Spotlight: Chatting banned on Metro Manila trains to halt COVID-19 transmission

Source: Xinhua| 2020-07-17 18:03:36|Editor: huaxia
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MANILA, July 17 (Xinhua) -- Philippine transport authorities have prohibited chatting on Metro Manila trains as an added measure to prevent the further spread of the coronavirus, a spokesperson for the Light Rail Transit Authority (LRTA) said on Friday.

The new policy prohibits passengers from talking or answering calls on mobile phones, or through any other device while on the commuter trains in Metro Manila, the epicenter of the COVID-19 epidemic in the Philippines.

In a direct message to Xinhua, LRTA spokesman Hernando Cabrera said that the Light Rail Transit Line 2 (LRT-2) has adopted the "no talking" policy "as an added safety measure" to prevent the spread of COVID-19.

"We are strictly implementing the no talking policy," Cabrera said, adding this was already posted on the LRT-2 Facebook page to alert the train commuters.

Cabrera said the policy was first implemented by the Metro Rail Transit 3 (MRT-3). "Then it was adopted by Manila Light Rail Transit System (LRT-1), and in our last coordination meeting with the Department of Transportation, LRT 2 has adopted it as well," he added.

For now, Cabrera said there are no sanctions for violators. However, he added that violators will be properly educated about the importance of not talking on trains.

"And then we will evaluate later our next steps. If the commuters will defy this rule, then we will be forced to implement stricter action against them," he said.

Cabrera said the new measure aims to curb possible transmission of the disease through the secretion of respiratory droplets that occur when talking.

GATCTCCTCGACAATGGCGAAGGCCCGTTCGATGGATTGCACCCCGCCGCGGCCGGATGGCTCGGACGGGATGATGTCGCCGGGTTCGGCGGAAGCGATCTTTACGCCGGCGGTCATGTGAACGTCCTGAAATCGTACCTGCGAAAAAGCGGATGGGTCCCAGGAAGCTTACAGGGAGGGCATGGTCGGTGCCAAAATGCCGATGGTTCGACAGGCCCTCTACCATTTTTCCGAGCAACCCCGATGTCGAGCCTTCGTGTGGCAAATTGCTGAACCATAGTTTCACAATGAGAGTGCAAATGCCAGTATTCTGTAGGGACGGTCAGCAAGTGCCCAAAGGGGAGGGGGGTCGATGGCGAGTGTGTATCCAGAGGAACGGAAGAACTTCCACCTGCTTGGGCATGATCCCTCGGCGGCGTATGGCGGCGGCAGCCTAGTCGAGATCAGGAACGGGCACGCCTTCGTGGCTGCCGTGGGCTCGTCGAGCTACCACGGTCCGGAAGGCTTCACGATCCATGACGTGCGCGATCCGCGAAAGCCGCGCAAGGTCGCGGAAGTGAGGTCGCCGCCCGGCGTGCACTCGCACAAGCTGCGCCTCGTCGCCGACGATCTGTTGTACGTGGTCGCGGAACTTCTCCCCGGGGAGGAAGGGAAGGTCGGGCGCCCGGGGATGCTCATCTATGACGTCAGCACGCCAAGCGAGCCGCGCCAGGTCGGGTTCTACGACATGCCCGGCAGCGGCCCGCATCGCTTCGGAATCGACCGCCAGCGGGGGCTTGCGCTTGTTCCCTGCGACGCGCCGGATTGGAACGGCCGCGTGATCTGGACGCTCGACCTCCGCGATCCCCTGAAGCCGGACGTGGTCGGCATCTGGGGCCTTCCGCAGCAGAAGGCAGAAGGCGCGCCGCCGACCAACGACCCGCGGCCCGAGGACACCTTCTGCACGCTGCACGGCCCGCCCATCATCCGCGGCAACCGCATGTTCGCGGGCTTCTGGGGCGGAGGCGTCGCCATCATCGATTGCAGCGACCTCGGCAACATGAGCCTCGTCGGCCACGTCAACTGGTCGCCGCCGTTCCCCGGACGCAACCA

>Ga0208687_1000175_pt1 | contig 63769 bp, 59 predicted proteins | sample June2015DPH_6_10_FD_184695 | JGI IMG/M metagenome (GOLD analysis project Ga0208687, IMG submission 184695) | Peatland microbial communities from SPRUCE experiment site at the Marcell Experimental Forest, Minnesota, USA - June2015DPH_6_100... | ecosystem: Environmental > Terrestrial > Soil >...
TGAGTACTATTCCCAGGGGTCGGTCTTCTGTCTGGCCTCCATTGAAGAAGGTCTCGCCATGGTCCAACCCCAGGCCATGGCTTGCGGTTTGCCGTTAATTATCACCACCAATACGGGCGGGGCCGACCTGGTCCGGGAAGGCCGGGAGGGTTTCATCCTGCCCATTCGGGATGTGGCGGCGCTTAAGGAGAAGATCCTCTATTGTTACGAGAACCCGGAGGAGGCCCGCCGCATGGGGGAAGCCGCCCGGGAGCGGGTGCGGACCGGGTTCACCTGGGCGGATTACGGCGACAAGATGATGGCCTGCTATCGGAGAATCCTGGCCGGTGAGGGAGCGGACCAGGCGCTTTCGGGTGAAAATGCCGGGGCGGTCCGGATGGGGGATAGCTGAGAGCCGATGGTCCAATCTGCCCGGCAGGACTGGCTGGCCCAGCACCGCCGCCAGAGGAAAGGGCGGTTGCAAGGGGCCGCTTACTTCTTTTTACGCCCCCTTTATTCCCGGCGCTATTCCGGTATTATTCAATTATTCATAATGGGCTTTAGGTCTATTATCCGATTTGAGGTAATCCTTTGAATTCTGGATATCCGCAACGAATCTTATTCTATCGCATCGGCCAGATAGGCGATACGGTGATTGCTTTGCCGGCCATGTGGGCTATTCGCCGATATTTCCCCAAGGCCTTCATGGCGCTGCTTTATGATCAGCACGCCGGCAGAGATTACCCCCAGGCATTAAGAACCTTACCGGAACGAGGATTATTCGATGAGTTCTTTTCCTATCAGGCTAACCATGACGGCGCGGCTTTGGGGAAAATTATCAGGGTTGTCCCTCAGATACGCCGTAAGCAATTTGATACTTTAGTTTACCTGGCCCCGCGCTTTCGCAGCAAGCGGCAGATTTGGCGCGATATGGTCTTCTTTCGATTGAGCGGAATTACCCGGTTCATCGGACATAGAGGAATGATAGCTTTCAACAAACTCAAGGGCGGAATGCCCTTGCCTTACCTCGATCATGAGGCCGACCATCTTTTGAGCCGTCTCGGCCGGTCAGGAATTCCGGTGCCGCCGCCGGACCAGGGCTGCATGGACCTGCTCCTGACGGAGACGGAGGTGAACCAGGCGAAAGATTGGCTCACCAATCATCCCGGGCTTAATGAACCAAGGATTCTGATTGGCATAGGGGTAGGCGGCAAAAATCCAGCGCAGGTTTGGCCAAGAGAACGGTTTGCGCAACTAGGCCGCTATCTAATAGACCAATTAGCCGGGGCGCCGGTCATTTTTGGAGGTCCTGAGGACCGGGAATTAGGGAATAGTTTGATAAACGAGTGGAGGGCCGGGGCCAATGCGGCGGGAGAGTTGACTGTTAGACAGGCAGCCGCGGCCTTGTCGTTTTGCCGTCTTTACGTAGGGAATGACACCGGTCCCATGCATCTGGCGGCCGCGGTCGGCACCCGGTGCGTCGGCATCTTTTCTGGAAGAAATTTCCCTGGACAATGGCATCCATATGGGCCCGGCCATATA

The World Health Organization (WHO) said the transmission of the coronavirus can occur through respiratory droplets which are expelled when an infected person talks, coughs, sneezes or sings.

Aside from banning small talk, train authorities also reminded train commuters to always wear face mask. Otherwise, commuters will be refused entry.

The advisory came a few days after the elevated rail system operations were suspended after more than 200 MRT-3 employees, including ticket sellers and train drivers, contracted the virus last week, forcing the company to temporarily suspend its operations for five days.

When the train resumed operations on Monday, the MRT-3 management started to require passengers to write down their contacts on a health declaration form that will be submitted to the staff before boarding. The data compiled will be used in conducting contact tracing in case of an outbreak, the management added.

Train employees in full protective gear take the passengers' temperature before they are allowed to enter the train stations. The staff also make sure that social distancing is strictly followed.

Cabrera said that train cars, ticket dispensers, handrails, elevators and escalators are disinfected every 45 minutes to prevent further spread of the coronavirus.

Train and rail operations were suspended when the government imposed a lockdown in mid-March to contain the virus. The trains were allowed to operate at reduced capacity on June 1 after the coronavirus lockdown restrictions were slightly eased in order to reopen the economy.

The Philippines now has 63,001 confirmed COVID-19 cases, including 1,660 deaths and 21,748 recoveries.